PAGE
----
‘There are too many people’, said the holiday swimmer.

‘But that’s just right’, said Goldilocks walking through the morning sun patterned woods, the air pine scented by the redwood trees and elusively heard in the distance the patter of the river over the stones in the shallows heading down to the deep pool.

The water is mirror calm without the hint of a breeze and the flow is only given away by a few petals of foam carried down from the distant weir.  No people, just the chatter of birdsong, too early yet even for the first walker to have sent their dog in to smash the magic tranquillity.  That job is mine.

I am swim ready beneath the sweatshirt and shorts and my toes curl on the edge of the stones worn down by countless other feet, many of which have been my own.

It is called Still Pool, but only for another 1/2 a second.  Take sight of a little petal of foam, lift up on tiptoes, the water rushes at me and then everything changes from bright glittering sunshine to fiery orange peat filtered sunlight.  Down, down to the rounded pebbles, across the river bed, rising on the gentle slope of the far bank where sand  cascades amongst the pebbles.

Climbing back out on the diving rocks the water at my feet is now a jumble of conflicting ripples reflecting back from the banks, but upstream, fully half the distance of the 300m pool, serried ranks of ever diminishing ripples march onward against the flow.  And then the water is rushing towards me once again.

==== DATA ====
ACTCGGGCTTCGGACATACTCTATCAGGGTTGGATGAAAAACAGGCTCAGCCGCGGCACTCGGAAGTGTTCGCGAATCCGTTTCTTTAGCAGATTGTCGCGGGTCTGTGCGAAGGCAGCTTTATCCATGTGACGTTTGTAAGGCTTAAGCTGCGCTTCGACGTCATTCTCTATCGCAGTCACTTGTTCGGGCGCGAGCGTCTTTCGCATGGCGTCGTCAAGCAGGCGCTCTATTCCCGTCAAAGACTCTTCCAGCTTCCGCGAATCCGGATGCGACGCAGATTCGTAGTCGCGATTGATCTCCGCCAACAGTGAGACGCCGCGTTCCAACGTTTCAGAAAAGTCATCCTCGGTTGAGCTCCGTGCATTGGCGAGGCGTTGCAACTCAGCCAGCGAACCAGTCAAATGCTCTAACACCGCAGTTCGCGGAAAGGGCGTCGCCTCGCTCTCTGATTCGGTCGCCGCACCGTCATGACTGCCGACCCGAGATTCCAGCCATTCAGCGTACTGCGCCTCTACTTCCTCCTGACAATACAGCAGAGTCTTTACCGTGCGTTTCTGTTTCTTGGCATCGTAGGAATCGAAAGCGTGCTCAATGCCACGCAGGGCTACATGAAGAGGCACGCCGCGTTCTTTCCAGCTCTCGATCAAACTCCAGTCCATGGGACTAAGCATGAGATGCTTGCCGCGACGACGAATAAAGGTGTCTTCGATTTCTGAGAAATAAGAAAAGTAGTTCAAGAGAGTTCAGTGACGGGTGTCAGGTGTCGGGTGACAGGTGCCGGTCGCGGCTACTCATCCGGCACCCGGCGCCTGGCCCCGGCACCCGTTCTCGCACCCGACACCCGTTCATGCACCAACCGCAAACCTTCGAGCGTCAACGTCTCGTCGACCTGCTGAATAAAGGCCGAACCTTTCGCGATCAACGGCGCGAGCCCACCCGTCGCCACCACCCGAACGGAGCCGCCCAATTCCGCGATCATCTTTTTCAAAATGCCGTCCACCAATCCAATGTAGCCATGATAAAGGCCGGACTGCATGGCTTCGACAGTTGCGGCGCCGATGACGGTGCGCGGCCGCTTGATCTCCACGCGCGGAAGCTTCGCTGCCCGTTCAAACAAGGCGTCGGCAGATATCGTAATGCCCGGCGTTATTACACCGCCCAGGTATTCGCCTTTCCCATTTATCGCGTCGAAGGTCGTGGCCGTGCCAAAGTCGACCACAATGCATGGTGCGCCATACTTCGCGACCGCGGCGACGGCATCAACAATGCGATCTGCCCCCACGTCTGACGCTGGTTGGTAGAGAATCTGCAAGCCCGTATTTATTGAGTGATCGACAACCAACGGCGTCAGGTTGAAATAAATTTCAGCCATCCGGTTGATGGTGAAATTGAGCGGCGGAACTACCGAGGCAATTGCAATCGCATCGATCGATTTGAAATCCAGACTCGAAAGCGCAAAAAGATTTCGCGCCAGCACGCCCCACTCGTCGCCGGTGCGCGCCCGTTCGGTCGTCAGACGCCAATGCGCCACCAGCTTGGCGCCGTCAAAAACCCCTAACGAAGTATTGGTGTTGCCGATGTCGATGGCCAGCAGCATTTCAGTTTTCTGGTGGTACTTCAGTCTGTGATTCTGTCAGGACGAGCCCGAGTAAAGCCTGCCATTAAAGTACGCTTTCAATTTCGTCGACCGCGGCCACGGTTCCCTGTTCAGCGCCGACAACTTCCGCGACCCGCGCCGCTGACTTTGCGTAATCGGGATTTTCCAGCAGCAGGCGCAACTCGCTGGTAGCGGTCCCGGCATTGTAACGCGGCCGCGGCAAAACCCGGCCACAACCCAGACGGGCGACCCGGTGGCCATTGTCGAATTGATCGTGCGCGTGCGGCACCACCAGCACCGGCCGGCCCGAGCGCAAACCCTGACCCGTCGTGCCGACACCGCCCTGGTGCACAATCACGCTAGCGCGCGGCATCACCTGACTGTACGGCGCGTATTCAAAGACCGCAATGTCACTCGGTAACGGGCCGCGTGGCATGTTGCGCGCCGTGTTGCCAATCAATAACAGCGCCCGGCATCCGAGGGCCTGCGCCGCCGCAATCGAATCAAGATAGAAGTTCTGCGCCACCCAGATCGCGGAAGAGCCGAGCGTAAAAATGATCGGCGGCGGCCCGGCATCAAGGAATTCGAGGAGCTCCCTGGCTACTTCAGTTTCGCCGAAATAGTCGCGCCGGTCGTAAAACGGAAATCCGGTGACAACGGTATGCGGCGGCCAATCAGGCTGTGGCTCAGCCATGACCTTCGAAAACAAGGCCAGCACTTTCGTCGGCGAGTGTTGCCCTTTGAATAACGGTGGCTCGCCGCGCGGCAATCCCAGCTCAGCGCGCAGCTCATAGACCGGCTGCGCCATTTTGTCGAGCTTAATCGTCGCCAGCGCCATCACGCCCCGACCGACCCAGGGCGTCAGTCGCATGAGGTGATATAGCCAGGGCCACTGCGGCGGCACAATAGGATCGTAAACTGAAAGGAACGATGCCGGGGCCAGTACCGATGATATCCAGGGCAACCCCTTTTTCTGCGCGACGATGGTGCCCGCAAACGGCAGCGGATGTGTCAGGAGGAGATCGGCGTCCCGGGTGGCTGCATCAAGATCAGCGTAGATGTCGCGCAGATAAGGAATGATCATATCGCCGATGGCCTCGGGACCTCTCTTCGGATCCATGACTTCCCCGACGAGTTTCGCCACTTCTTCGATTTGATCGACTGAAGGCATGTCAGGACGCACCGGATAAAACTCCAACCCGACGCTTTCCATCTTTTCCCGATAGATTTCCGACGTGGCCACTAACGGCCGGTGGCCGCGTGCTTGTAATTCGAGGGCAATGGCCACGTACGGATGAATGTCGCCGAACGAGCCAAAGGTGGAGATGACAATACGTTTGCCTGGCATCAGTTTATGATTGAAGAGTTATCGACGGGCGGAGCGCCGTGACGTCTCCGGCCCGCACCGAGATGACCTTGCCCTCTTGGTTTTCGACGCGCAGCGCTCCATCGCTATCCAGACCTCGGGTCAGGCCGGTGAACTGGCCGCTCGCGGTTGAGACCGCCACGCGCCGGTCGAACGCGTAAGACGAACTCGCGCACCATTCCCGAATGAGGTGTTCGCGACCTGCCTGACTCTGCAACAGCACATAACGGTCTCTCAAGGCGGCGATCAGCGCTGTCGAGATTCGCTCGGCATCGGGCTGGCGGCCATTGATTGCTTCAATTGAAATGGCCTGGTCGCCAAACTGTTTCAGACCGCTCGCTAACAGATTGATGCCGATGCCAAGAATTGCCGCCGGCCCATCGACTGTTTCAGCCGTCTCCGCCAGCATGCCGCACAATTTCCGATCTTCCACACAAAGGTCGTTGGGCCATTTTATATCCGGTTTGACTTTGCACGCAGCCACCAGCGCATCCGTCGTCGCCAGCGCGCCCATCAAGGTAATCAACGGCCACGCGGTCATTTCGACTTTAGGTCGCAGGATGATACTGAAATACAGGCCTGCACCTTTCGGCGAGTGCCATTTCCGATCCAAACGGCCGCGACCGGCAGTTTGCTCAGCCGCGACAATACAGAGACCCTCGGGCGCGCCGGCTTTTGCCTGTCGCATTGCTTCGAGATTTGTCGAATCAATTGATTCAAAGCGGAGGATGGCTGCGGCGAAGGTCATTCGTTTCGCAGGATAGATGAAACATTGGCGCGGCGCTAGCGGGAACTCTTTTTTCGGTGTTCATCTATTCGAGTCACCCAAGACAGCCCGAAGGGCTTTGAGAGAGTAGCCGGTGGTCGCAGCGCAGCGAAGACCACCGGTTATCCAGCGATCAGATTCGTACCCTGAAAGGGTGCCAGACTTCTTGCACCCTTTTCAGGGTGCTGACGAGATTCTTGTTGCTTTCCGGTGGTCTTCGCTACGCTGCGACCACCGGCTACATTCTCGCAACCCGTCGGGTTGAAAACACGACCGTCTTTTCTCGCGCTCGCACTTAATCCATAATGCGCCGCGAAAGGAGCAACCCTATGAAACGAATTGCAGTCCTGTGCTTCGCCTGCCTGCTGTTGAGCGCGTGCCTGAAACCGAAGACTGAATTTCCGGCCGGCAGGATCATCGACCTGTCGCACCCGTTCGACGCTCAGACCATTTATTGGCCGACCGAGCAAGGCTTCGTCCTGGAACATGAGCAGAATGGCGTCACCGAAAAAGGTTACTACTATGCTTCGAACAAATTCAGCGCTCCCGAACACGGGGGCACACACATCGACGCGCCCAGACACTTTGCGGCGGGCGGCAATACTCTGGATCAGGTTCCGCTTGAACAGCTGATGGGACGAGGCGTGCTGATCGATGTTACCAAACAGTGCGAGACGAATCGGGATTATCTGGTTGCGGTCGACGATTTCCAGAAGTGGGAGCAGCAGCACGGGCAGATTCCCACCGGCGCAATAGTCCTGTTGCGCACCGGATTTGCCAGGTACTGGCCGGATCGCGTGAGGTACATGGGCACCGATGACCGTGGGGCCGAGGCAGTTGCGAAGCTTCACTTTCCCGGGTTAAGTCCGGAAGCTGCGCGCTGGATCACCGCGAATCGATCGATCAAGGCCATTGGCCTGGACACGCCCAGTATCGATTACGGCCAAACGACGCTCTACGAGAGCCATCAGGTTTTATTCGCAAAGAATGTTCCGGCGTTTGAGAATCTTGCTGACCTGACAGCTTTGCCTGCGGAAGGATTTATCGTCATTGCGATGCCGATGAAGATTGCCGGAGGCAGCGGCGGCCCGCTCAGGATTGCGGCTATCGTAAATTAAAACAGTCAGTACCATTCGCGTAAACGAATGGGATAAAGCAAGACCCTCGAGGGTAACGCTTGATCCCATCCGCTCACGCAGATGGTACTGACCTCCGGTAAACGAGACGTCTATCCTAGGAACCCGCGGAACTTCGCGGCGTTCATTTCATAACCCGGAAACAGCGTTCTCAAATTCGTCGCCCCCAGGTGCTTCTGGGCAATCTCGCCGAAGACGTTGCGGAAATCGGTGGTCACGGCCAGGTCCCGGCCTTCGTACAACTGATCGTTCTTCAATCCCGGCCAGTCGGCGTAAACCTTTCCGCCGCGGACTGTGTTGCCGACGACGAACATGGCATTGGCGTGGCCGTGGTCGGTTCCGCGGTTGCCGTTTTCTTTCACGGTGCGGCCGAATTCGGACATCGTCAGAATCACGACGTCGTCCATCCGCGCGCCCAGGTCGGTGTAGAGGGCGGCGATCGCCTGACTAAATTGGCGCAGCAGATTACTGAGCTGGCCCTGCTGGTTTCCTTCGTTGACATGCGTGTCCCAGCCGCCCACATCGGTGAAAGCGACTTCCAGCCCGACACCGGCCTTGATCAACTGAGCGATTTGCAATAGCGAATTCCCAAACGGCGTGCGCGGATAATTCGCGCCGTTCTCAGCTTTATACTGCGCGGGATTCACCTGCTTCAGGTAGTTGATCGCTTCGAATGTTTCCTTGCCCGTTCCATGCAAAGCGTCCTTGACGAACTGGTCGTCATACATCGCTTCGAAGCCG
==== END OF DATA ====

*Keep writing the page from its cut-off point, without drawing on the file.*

Early morning throughout June, July and August is the time to be here.  It is the only time that the sun sweeps its path across the river downstream where the forced gap in the trees allows light into the pool.  Swim upstream then float down under the leaning beech trees into the shallows.  The hazel tree that the kingfishers used as a fishing post has been carried away by a winter storm, though its future looked tenuous last year and the sandy beach on the far shore has been further eroded, there is less than 1/2 the area of even 3 years ago.

After 25 minutes I climb out again only to take two more dives from the rock but there is a distinct chill in my toes, it’s time to go, but it is almost no diversion at all to come here on my way in to work, I will see more still water before summer is out.

Wild Swimming
Wild Swimming